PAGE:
Project Embrace founder, Mohan Sudabattula, talks about how his connection to Utah evolved into a company that donates medical waste to balance global medical inequality. Mohan is a student of Biology, Philosophy and Health Policy from India, but his relationship to Utah innovation goes back years. “I grew up dancing at University of Utah campus events,” he said.
Carving a Niche
Mohan discovered volunteering in the orthotics and prosthetics department at Shriners Hospital for Children. “Insight that led to Project Embrace came when I realized how quickly children outgrew prosthetics and orthotic braces,” he said. “I thought about a visit to an orphanage when I was twelve, and remembered that those kids didn’t have access to medical equipment.”
His innovation was cutting the red tape in order to donate perfectly reusable medical waste in the form of cast-off medical equipment. “The moment medical equipment leaves the country, it gets easier,” he said.
Project Embrace is a Beehive State original, different than other humanitarian missions. “There’s recycling and the surplus-side,” he explained. “We deal with medical waste rather than surplus equipment. Overstock donations tend to stay local when it comes to certain things, so why not just repurpose it and carve a niche in the market? It’s provocative to reuse medical waste, and it’s meant to be,” he continues. “Crutches aren’t needles; they can be reused. Across the board, internationally, these things are reused all the time.”
No Lab Coat Required to Make Global Impact
Mohan predicts that Project Embrace will improve medicine internationally and in Utah. “Talking healthcare and medicine, people often have a false idea that you must have a special skill set or degree,” he said, “but you don’t have to wear a white coat to make an impact. Donating medical devices abroad, we’re opening up community doors to direct participation in making a global difference; making Utah a big part of the global community.”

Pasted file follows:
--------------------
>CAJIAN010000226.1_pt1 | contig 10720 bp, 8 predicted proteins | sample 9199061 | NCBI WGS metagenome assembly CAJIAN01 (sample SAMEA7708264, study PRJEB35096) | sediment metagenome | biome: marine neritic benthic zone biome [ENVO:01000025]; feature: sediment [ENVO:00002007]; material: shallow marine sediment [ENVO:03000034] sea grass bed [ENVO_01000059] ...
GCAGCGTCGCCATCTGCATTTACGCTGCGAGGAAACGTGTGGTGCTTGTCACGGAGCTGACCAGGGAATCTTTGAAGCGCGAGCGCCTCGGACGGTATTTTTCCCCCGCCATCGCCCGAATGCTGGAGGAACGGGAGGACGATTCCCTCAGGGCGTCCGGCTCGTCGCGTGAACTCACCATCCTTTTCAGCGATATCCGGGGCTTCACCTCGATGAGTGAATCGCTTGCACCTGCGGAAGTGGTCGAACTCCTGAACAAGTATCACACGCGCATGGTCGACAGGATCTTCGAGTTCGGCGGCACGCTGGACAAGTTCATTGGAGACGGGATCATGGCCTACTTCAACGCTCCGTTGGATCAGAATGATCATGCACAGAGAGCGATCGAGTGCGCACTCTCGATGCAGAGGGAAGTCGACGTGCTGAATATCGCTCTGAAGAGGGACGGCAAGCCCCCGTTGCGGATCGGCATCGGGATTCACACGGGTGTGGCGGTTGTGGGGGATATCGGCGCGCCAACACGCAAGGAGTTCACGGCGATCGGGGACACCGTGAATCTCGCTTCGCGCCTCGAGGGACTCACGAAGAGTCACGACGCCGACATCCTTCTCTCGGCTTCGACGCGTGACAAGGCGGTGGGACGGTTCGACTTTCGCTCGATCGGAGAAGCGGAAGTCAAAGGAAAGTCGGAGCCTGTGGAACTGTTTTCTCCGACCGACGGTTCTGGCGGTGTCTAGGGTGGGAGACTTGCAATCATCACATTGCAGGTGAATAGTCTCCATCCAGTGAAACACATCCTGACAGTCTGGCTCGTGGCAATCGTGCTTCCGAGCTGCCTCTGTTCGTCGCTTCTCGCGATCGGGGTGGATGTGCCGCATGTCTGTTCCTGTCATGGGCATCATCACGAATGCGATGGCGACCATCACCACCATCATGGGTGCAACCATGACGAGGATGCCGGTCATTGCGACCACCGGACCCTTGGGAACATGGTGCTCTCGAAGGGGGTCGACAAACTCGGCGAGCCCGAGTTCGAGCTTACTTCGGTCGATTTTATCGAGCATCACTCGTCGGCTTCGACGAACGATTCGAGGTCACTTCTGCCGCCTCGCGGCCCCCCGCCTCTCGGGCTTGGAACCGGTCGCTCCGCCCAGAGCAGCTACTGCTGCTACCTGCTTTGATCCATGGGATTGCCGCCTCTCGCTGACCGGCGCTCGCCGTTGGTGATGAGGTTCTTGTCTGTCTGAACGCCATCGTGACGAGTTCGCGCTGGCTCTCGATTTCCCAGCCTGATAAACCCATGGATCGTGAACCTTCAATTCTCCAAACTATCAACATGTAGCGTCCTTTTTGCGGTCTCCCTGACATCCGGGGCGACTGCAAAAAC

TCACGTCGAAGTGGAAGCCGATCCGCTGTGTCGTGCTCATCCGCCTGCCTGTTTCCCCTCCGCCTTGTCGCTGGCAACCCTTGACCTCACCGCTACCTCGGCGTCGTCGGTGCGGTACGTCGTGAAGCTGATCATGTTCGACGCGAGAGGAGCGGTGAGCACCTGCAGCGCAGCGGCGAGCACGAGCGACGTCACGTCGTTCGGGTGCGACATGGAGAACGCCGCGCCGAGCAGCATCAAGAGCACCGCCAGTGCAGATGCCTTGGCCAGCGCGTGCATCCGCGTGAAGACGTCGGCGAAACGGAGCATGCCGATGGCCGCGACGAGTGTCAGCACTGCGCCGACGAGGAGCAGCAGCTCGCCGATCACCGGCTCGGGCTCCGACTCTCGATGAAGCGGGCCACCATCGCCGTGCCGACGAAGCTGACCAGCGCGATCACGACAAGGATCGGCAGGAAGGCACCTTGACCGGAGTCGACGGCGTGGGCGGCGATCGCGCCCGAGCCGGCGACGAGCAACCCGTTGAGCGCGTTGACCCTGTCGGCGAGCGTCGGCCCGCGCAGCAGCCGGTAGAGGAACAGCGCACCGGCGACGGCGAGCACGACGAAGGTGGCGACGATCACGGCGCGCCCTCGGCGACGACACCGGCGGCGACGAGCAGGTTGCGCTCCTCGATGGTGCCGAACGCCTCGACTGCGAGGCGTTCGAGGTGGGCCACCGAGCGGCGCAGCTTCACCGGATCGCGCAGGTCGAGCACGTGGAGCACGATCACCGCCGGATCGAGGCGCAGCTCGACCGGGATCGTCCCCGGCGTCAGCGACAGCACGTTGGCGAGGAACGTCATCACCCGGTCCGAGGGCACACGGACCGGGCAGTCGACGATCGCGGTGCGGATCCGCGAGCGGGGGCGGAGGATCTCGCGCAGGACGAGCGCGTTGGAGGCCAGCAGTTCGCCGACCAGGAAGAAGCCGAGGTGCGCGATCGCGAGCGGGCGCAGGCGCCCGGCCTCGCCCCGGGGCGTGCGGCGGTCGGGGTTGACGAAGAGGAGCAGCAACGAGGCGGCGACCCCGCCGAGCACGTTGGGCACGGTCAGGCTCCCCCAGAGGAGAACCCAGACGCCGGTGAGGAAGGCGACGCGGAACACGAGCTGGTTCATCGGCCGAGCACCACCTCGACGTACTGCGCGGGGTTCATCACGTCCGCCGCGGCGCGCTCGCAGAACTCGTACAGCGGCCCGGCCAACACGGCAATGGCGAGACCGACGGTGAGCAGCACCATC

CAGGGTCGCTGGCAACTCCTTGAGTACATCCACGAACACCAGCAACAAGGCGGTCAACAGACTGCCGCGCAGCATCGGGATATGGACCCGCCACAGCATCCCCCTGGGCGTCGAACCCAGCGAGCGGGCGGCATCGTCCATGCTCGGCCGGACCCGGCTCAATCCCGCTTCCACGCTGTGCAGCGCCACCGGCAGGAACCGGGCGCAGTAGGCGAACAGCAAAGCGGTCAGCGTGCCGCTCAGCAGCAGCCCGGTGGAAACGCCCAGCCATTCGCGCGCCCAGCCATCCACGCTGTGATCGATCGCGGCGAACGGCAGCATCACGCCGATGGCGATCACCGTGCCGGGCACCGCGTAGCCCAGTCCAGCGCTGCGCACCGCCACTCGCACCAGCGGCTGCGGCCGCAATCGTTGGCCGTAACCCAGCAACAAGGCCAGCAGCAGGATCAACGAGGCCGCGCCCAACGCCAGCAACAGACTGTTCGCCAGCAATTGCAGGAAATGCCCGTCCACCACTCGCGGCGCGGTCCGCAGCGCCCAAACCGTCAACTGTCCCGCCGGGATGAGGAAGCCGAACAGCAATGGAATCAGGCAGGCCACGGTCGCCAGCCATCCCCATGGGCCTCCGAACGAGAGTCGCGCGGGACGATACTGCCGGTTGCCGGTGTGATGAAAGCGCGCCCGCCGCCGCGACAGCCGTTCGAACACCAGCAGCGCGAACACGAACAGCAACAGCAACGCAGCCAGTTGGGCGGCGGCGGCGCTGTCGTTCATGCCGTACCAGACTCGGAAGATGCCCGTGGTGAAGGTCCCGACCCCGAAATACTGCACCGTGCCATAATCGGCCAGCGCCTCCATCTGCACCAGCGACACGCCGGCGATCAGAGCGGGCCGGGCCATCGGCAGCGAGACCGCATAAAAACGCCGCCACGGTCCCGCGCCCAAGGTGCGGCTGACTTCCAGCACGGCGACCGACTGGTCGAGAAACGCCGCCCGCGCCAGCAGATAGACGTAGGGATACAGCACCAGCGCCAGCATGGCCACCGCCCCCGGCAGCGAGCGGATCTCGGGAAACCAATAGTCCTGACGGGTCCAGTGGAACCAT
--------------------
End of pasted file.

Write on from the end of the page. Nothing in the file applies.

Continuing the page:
What Defines Them as a Startup?
“As a student of biology and philosophy, I never imagined myself an entrepreneur, but at the end of the day, anyone can be an entrepreneur by finding a problem and making the solution real.” Mohan says scholars from the UK said Project Embrace was a cool idea, but they also asked him, “When you’re finished with crutches in America, you don’t give them back?”
Orthotics brace the body, prosthetics extend body function. “We’ve created a new avenue for medical devices, and we offer a tax write off,” Mohan said. “It’s 2017, and it’s interesting no one has thought to reuse these devices when they don’t know what to do with them. Not everything that can be done in medical innovation is being done.”
The overall goal at Project Embrace is to reduce global health inequalities and promote sustainable healthcare. “We want to expand into a force for global health innovation outside of our first project,” Mohan noted. Their first shipment of re-purposed medical devices shipped to India in December.
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